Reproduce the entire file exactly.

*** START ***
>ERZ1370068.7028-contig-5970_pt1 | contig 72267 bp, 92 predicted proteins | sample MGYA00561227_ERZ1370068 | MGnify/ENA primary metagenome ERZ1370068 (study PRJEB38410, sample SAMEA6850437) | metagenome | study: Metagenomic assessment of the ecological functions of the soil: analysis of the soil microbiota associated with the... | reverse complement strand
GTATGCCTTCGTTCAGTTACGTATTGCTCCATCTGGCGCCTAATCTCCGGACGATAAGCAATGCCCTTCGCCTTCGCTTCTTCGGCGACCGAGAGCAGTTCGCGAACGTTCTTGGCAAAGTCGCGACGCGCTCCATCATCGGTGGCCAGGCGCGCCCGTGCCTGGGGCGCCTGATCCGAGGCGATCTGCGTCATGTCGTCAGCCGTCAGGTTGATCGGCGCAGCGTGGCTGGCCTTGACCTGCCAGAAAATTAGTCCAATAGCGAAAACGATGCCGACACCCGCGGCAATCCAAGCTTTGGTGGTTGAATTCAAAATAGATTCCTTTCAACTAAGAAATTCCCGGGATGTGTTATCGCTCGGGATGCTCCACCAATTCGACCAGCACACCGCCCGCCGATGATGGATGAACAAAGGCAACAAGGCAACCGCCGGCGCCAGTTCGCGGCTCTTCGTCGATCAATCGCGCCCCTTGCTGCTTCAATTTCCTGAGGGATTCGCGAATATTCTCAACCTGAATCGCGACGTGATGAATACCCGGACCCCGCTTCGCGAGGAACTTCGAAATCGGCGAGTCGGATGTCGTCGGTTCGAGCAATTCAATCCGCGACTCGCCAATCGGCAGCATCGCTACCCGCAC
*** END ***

>ERZ1370068.7028-contig-5970_pt1 | contig 72267 bp, 92 predicted proteins | sample MGYA00561227_ERZ1370068 | MGnify/ENA primary metagenome ERZ1370068 (study PRJEB38410, sample SAMEA6850437) | metagenome | study: Metagenomic assessment of the ecological functions of the soil: analysis of the soil microbiota associated with the... | reverse complement strand
GTATGCCTTCGTTCAGTTACGTATTGCTCCATCTGGCGCCTAATCTCCGGACGATAAGCAATGCCCTTCGCCTTCGCTTCTTCGGCGACCGAGAGCAGTTCGCGAACGTTCTTGGCAAAGTCGCGACGCGCTCCATCATCGGTGGCCAGGCGCGCCCGTGCCTGGGGCGCCTGATCCGAGGCGATCTGCGTCATGTCGTCAGCCGTCAGGTTGATCGGCGCAGCGTGGCTGGCCTTGACCTGCCAGAAAATTAGTCCAATAGCGAAAACGATGCCGACACCCGCGGCAATCCAAGCTTTGGTGGTTGAATTCAAAATAGATTCCTTTCAACTAAGAAATTCCCGGGATGTGTTATCGCTCGGGATGCTCCACCAATTCGACCAGCACACCGCCCGCCGATGATGGATGAACAAAGGCAACAAGGCAACCGCCGGCGCCAGTTCGCGGCTCTTCGTCGATCAATCGCGCCCCTTGCTGCTTCAATTTCCTGAGGGATTCGCGAATATTCTCAACCTGAATCGCGACGTGATGAATACCCGGACCCCGCTTCGCGAGGAACTTCGAAATCGGCGAGTCGGATGTCGTCGGTTCGAGCAATTCAATCCGCGACTCGCCAATCGGCAGCATCGCTACCCGCAC